Ed Clark, an African-American abstract painter who used a push broom and bold colors to allude to the natural world and at times to convey emotions about racial injustice, earning him belated international acclaim, died on Friday. He was 93 and lived in Detroit.
His death was announced by Hauser & Wirth, which represents Mr. Clark internationally and currently has an exhibition of his paintings from 2000 to 2013 on view in its Chelsea gallery through Oct. 26.
In a career that spanned seven decades, Mr. Clark became known for his experimentation with vibrant colors, paint application and medium — he was among the first painters in the postwar period to use a shaped canvas.
His stylistic signature was his technique of pushing a broom across the canvas, which allowed him to bring energy and movement to his work.
Mr. Clark’s paintings combined the emotionality of the Abstract Expressionists with the often cool factuality of the succeeding generation of Minimalist artists who emerged in the 1960s.
He is best known for his thick bands of buoyant colors spiked with white that were usually applied in broad horizontal swaths and sometimes conjured landscapes or architecture.
But his primary interests were in the materiality of paint, sense of speed and monumentality that the sweep of the broom imparted to his abstractions. He said he hit on this way of working when he was a young artist living hand-to-mouth in Paris and, in search of something wider than a painter’s brush, picked up a janitor’s boom.
He used it to push thick piles of paint across a canvas lying on the floor and it eventually became his preferred tool.
Mr. Clark emerged in New York in the late 1950s, after four years in Paris, and his work synthesized aspects of European and American postwar abstraction. Like many artists of his generation, he spoke admiringly of the work of Monet and Matisse, but he cited the galvanizing influence of his first encounter in Paris in 1952 with the slab-like paint surfaces of the French Russian-born painter Nicolas de Staël.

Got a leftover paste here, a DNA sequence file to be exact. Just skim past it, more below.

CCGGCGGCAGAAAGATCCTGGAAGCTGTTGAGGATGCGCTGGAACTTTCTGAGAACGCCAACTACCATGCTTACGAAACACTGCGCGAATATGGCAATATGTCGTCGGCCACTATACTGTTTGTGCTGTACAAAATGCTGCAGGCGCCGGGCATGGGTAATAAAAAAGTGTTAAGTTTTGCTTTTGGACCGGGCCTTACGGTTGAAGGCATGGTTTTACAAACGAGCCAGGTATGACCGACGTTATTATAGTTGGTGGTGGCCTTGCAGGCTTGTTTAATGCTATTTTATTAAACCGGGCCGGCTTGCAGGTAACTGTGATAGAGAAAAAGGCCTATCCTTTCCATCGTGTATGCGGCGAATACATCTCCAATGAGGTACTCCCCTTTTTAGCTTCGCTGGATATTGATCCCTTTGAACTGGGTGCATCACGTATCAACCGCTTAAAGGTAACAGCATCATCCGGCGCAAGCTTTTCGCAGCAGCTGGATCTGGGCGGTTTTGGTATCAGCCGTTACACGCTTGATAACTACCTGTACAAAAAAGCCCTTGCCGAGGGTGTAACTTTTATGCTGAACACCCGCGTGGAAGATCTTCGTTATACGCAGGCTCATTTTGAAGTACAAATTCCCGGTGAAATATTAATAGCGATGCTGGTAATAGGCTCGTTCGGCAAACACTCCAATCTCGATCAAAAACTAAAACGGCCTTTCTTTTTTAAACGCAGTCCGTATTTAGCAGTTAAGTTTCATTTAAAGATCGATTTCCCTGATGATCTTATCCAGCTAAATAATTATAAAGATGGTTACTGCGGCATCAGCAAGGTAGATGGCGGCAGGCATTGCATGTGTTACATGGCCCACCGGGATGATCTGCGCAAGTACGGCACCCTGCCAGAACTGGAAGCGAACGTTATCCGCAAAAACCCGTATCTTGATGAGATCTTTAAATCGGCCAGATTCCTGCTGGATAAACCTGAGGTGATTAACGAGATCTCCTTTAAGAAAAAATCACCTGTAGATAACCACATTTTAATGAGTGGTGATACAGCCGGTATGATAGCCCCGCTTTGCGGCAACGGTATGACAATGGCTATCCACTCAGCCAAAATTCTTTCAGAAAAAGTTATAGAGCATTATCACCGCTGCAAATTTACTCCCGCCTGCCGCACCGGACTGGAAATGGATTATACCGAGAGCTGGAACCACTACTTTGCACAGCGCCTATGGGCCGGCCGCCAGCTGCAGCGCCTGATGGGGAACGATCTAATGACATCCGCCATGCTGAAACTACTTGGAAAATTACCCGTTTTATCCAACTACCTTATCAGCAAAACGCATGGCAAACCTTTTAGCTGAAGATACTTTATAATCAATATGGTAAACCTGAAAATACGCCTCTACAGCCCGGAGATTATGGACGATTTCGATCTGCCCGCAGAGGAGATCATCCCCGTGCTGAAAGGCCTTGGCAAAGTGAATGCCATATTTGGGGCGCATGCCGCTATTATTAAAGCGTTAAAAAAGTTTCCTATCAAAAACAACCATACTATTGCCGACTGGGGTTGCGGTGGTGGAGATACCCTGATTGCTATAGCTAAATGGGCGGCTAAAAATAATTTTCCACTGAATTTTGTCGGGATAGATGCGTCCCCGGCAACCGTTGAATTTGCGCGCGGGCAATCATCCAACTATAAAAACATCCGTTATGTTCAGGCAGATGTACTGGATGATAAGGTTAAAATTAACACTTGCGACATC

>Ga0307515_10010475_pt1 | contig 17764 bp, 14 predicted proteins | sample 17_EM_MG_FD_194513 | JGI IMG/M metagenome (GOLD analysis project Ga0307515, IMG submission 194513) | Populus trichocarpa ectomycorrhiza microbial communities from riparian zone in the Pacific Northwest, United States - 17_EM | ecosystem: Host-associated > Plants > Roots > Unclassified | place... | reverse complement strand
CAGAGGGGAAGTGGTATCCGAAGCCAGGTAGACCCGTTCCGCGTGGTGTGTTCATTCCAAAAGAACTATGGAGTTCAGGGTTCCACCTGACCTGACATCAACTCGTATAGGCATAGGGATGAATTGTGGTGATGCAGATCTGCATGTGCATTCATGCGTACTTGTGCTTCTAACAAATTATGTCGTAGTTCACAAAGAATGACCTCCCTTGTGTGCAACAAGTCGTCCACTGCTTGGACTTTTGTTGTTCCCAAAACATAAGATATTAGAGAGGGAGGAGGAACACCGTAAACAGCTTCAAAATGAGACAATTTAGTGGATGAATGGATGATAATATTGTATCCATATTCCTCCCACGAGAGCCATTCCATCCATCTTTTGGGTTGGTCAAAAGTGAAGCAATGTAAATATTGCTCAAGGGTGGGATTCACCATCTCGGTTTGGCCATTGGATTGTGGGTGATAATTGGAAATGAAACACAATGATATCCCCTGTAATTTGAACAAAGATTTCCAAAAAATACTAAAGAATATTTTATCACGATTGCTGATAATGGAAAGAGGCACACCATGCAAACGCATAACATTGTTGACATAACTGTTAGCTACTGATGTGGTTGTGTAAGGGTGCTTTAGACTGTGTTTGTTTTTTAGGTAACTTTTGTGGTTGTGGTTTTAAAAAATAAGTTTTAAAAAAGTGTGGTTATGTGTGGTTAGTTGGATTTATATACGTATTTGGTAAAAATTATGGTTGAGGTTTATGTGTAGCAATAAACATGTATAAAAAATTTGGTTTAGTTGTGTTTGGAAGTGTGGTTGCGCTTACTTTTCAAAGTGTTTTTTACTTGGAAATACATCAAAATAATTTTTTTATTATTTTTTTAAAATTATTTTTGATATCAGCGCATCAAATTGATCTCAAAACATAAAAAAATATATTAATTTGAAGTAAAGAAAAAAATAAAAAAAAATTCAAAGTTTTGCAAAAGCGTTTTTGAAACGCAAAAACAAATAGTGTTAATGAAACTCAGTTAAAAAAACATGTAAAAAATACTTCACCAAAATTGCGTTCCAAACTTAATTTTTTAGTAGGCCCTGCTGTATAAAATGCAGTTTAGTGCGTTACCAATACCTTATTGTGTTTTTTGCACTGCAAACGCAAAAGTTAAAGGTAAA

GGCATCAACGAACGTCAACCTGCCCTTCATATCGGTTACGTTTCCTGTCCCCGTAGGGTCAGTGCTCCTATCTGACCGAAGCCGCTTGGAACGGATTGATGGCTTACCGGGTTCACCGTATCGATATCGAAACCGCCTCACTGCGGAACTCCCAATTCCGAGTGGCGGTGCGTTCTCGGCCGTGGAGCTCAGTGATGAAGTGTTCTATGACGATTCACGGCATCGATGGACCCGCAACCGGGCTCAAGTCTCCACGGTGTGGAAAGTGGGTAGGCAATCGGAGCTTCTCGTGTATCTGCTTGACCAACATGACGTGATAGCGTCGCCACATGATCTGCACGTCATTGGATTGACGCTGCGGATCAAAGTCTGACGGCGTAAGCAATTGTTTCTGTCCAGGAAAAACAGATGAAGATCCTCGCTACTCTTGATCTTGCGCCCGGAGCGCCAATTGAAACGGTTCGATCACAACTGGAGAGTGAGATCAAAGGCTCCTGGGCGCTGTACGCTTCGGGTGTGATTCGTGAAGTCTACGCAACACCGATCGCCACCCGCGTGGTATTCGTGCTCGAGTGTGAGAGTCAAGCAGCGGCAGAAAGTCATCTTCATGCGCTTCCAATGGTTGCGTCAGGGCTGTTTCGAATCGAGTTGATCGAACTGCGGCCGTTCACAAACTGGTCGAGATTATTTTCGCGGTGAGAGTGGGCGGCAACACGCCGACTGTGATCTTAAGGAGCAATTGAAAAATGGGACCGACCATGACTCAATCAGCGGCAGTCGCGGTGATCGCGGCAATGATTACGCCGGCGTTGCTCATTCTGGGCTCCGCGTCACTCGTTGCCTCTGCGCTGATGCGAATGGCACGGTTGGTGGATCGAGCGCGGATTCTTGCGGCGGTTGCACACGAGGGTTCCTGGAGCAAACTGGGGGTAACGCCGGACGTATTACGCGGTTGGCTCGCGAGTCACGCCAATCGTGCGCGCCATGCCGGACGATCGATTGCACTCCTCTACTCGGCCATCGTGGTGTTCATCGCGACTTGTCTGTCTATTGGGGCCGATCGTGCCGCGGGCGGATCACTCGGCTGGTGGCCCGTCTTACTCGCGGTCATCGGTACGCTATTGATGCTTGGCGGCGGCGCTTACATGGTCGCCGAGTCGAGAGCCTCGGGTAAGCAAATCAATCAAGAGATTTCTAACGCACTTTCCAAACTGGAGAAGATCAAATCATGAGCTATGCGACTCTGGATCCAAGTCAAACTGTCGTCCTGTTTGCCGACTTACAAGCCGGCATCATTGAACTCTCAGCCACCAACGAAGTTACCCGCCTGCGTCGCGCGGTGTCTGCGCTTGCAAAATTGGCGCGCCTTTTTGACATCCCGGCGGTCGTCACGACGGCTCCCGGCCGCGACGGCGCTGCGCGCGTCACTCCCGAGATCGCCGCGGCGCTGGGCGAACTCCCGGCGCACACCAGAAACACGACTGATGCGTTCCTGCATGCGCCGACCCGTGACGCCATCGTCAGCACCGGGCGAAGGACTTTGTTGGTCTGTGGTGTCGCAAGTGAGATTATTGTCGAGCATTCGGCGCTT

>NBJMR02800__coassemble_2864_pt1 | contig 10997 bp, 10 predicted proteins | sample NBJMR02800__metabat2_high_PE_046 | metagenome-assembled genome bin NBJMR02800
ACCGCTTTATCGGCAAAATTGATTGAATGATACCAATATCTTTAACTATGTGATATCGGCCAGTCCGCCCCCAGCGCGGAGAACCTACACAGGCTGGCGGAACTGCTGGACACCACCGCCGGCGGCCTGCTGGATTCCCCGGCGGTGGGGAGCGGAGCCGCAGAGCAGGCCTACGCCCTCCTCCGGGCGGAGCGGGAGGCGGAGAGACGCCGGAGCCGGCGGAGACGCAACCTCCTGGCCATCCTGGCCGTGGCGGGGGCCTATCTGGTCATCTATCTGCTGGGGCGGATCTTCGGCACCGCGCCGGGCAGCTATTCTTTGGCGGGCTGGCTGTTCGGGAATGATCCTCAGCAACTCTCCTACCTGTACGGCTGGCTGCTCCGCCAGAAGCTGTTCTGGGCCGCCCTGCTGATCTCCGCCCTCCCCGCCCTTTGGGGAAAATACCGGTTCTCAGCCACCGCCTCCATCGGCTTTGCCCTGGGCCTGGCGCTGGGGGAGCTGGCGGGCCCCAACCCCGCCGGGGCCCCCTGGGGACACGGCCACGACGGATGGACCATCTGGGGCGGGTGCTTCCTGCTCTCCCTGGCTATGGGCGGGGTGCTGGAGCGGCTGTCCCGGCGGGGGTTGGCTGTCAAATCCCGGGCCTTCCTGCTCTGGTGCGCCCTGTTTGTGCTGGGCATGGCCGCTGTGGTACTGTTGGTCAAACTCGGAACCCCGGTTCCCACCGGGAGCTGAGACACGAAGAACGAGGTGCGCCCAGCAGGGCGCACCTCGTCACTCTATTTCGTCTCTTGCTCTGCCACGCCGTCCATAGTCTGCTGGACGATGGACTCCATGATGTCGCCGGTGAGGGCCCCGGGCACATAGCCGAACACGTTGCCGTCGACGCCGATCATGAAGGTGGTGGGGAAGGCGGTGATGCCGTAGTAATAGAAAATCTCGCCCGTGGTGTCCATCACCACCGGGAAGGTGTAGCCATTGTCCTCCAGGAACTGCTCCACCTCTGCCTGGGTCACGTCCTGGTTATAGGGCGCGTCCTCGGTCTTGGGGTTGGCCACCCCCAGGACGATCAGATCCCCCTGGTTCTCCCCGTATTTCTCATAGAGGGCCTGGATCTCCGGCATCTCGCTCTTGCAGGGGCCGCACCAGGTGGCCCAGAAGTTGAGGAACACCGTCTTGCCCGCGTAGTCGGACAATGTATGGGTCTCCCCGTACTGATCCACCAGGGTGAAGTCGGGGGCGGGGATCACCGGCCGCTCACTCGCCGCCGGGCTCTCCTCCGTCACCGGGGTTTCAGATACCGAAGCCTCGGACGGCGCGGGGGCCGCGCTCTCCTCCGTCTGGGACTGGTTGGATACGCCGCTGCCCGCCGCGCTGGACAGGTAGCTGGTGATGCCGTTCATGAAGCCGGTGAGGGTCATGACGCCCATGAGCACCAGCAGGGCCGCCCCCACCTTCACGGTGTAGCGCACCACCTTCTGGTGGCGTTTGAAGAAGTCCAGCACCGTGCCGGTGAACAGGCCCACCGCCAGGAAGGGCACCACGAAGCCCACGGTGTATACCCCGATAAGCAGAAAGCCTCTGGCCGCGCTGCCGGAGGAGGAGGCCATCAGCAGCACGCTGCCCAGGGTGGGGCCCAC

Ed Clark was born on May 6, 1926, in New Orleans to Edward Clark and Merion (Hutchinson) Clark and was raised there and in Baton Rouge, La., attending a Roman Catholic grammar school. His father made some money gambling, but his mother and relatives mostly supported the family, which included a younger sister named Shirley. When he was 7, the family moved to Chicago.
Mr. Clark, who drew from a young age, always knew he would be an artist and had a preternatural faith in his own talent. In 1944 he left high school and joined the Army Air Forces, serving in Guam for two years without seeing combat.
Upon his return he attended the Art Institute of Chicago on the G.I. Bill from 1947 to 1951, where his teacher Louis Rittman encouraged his painting.
In 1952, he went to Europe, also on the G.I. Bill. to study at the Académie de la Grande Chaumière. He became part of a group of African-American artists and writers who found, in Paris, inspiration and respite from discrimination that included Beauford Delaney, James Baldwin and Haywood Bill Rivers. But his friends also included white artists like Joan Mitchell, Sam Francis, Al Held and George Sugarman.
Mr. Clark arrived in Paris working in a figurative style, but within a year developed a Cubist-inflected style of abstraction dotted with bright colors that reflected de Staël’s influence.